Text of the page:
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Adam Taylor’s MicroZed Chronicles, Part 105: Interrupt Latency

by Xilinx Employee ‎10-26-2015 09:55 AM - edited ‎01-06-2016 11:11 AM (39,173 Views)


By Adam Taylor


When we last looked at the Zynq SoC’s XADC, we explored ways to design the hardware so that we could get a real-world signal into the XADC and obtain maximum performance prior to quantization. However that is just half of the battle. Once we get the signal into the XADC and the Zynq SoC, we then need to ensure that we have designed our application architecture to meet its performance requirements. This is particularly important with respect to timing. Interrupt latency—the time between the interrupt being raised and the interrupt being serviced—plays a large role in performance. A number of issues impact interrupt latency.


Two of these issues are the presence of an operating system and the complexity of the ISR (Interrupt Service Routine). If we rely on interrupts to capture data from the XADC or to kick of XADC sampling and fail to consider interrupt latency, the application might fail depending upon the latency period, latency consistency, and the time taken for the ISR. Events could be missed if latency is too great or ISR execution time is too long. In such cases, the net result is an unreliable system with intermittent failures.


We will use the Zynq SoC’s XADC in our examples and we will communicate with the XADC over the AXI bus while using the Zynq SoC’s programmable fabric to process interrupts. Therefore, we are interested in the interrupt latency on the private peripheral interrupts nIQ and fIQ when using a bare-metal system.


Note: both nIQ and fIQ are level-triggered interrupts. The peripheral must assert these interrupts until they are acknowledged. Note also: these lines are active high.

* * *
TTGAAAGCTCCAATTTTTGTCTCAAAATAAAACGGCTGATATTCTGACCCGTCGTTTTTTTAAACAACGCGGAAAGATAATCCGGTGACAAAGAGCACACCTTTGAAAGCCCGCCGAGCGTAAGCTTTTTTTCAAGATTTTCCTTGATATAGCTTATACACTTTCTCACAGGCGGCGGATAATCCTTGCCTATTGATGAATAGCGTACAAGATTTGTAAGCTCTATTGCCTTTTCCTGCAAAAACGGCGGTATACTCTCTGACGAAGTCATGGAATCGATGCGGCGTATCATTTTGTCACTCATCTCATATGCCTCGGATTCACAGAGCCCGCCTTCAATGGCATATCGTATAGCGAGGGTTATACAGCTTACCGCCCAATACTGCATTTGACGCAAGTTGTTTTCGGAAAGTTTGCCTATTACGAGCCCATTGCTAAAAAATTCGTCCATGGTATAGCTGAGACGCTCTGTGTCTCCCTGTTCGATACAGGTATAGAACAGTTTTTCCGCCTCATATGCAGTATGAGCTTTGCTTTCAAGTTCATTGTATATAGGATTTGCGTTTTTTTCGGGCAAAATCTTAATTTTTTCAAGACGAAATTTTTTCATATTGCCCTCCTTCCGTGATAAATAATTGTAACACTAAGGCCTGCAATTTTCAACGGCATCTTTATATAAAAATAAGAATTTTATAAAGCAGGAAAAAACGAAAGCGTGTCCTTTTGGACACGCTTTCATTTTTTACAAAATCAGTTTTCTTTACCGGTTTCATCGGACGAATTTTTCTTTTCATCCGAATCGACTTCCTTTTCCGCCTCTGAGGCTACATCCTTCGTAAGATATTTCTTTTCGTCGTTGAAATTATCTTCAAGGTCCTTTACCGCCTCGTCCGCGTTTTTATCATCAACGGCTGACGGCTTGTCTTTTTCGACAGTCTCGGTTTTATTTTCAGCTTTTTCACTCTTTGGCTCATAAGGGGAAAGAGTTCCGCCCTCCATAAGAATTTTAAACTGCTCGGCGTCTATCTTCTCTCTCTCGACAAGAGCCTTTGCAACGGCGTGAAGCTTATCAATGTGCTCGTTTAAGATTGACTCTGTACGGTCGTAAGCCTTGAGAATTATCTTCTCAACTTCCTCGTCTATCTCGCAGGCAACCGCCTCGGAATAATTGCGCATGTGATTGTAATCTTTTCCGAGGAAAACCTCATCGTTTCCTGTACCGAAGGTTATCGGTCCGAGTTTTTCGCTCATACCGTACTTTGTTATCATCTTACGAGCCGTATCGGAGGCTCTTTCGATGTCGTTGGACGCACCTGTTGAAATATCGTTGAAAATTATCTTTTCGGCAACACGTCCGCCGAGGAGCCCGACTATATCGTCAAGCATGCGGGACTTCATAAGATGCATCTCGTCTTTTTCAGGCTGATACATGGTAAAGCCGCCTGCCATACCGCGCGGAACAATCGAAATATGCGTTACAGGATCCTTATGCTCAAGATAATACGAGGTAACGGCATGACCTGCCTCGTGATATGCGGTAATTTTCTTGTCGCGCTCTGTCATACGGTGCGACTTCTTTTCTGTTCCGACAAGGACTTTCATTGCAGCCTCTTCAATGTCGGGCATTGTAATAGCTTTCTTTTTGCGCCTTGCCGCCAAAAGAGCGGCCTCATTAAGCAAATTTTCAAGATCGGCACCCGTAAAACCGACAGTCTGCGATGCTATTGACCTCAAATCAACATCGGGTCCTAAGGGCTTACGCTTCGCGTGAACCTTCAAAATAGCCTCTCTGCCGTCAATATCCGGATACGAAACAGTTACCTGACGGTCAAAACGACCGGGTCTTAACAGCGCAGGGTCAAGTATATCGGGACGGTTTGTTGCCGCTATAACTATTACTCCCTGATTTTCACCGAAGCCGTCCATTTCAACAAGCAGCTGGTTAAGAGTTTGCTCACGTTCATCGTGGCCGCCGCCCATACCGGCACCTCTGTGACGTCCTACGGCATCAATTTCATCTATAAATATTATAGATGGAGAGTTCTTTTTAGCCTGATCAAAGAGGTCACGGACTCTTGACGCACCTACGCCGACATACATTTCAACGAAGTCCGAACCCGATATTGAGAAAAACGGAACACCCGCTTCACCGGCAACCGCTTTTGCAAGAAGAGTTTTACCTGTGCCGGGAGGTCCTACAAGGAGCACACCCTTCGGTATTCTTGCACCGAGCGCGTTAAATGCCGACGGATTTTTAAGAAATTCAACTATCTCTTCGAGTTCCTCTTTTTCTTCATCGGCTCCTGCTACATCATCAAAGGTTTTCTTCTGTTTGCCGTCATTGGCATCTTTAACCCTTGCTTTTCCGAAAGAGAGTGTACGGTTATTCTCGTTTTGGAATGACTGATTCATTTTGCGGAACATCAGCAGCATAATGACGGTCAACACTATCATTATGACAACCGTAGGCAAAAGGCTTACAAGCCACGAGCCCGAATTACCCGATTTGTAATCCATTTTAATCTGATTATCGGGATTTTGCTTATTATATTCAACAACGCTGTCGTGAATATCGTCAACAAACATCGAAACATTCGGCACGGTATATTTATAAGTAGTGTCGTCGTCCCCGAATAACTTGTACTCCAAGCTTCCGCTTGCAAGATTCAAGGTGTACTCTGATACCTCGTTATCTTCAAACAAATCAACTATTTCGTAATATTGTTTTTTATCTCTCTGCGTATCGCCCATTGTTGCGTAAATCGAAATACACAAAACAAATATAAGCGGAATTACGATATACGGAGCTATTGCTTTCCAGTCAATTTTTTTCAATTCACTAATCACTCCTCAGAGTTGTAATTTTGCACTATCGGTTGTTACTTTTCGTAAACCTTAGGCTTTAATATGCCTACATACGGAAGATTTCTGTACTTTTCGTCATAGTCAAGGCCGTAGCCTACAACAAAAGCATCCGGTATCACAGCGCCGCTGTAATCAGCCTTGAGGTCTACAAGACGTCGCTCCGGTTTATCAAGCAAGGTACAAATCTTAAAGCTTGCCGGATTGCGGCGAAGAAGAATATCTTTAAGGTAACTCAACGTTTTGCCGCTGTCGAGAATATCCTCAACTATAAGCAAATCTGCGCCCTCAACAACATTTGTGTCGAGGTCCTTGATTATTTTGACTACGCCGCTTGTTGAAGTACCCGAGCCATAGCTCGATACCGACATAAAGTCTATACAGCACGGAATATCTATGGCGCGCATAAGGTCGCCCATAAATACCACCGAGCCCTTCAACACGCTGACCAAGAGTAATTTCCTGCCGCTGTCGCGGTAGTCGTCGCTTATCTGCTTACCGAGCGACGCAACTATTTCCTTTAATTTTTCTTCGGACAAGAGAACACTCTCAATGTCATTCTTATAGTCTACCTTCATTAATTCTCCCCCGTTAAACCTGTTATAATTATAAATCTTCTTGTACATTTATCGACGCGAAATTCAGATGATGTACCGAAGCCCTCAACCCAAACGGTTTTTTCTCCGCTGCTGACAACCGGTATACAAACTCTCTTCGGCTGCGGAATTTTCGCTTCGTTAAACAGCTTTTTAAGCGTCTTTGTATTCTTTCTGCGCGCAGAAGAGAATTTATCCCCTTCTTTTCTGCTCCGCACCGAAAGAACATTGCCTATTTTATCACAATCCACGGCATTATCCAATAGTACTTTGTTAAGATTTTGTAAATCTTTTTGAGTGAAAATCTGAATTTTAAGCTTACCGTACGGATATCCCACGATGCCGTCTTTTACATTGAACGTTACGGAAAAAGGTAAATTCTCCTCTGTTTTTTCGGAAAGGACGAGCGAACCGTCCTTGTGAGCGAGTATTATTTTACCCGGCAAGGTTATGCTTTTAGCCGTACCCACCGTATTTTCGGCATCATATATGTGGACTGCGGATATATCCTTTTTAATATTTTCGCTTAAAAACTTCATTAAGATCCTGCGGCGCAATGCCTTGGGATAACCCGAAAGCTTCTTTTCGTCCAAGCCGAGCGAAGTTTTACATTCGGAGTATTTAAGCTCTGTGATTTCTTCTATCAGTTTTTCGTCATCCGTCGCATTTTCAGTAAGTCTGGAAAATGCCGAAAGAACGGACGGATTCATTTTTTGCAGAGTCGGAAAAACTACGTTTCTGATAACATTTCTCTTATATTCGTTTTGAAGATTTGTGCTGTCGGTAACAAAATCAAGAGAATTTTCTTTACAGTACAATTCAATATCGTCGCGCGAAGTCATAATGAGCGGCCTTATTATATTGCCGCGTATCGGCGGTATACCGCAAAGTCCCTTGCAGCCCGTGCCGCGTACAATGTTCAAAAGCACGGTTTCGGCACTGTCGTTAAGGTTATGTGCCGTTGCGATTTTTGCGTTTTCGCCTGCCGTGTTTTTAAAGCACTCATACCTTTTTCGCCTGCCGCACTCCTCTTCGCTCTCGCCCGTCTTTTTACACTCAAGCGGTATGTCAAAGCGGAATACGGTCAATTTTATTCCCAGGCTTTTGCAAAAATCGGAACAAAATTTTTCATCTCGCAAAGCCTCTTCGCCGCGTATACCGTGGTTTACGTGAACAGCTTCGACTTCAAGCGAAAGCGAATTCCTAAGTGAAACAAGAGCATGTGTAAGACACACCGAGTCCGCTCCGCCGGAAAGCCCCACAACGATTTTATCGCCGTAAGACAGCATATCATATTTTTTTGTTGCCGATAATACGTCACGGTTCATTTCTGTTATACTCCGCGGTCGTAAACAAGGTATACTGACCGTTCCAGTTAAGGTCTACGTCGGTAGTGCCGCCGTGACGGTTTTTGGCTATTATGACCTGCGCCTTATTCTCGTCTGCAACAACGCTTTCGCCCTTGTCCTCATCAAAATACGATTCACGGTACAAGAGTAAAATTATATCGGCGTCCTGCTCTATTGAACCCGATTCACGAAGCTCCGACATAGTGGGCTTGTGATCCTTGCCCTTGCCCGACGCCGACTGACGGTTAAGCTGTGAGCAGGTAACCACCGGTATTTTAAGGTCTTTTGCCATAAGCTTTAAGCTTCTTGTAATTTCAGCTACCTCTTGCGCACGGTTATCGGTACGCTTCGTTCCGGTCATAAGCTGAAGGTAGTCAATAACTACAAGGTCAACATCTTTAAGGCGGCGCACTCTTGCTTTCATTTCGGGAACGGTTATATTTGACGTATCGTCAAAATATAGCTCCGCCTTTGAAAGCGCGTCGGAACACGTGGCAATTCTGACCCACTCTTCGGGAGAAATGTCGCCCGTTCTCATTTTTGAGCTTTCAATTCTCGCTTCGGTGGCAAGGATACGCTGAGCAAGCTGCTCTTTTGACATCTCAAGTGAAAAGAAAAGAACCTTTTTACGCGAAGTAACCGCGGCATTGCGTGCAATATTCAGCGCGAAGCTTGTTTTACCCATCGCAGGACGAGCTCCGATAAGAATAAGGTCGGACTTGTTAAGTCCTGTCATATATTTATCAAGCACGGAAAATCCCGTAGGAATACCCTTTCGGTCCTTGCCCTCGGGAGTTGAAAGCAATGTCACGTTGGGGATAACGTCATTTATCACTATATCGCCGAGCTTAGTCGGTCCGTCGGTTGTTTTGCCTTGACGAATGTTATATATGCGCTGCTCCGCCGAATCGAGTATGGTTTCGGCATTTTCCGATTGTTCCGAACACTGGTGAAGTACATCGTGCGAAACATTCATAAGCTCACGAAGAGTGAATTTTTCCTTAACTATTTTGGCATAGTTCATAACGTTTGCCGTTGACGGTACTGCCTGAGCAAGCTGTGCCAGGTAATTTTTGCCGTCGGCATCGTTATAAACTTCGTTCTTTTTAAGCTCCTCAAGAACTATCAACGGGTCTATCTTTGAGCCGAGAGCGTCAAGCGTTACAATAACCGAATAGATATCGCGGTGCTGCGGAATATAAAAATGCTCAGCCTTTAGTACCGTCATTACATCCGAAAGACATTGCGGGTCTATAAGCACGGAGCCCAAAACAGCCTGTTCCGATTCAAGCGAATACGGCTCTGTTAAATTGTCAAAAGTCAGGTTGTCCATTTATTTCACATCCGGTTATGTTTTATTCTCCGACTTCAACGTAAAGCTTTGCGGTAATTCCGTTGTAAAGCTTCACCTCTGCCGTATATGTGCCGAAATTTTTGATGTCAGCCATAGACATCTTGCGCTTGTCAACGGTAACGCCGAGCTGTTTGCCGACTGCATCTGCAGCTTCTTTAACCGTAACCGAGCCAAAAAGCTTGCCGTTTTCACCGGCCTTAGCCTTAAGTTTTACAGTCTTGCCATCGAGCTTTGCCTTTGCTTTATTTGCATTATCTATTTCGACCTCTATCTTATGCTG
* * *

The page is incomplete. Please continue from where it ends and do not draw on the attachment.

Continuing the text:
But how do we go about determining our system’s interrupt latency? To find out, we need to accurately know when an interrupt is asserted and we also need to know when the ISR starts.


We can use the AXI Timer to obtain this information. The AXI Timer gives us the ability to load an initial value and then count up until a terminal value is reached. Once this value is reached we can configure the AXI timer to generate an interrupt at this point. We will use two very useful AXI Timer features to aid us in this task:


  • The ability to auto reload—the interrupt counter reloads and continues counting.
  • A freeze input that stops the AXI Timer from counting when asserted. The ISR can assert this signal to stop the counter.


Using the above AXI Timer features, we can accurately determine how long it takes to service an interrupt and then calculate the interrupt latency. We will use an EMIO GPIO signal from the Zynq SoC’s PS (Processing System) to assert the freeze input. Our interrupt latency time calculations will therefore include the small amount of time needed to assert the freeze signal over the EMIO GPIO.


As we wish to use both nIQ and fIQ interrupts in our examples, I used two AXI timers configured as shown below to determine the interrupt latency on both interrupts:






In next week’s blog, we will look at related software development and the results we obtain for the fabric-to-processor interrupt latencies.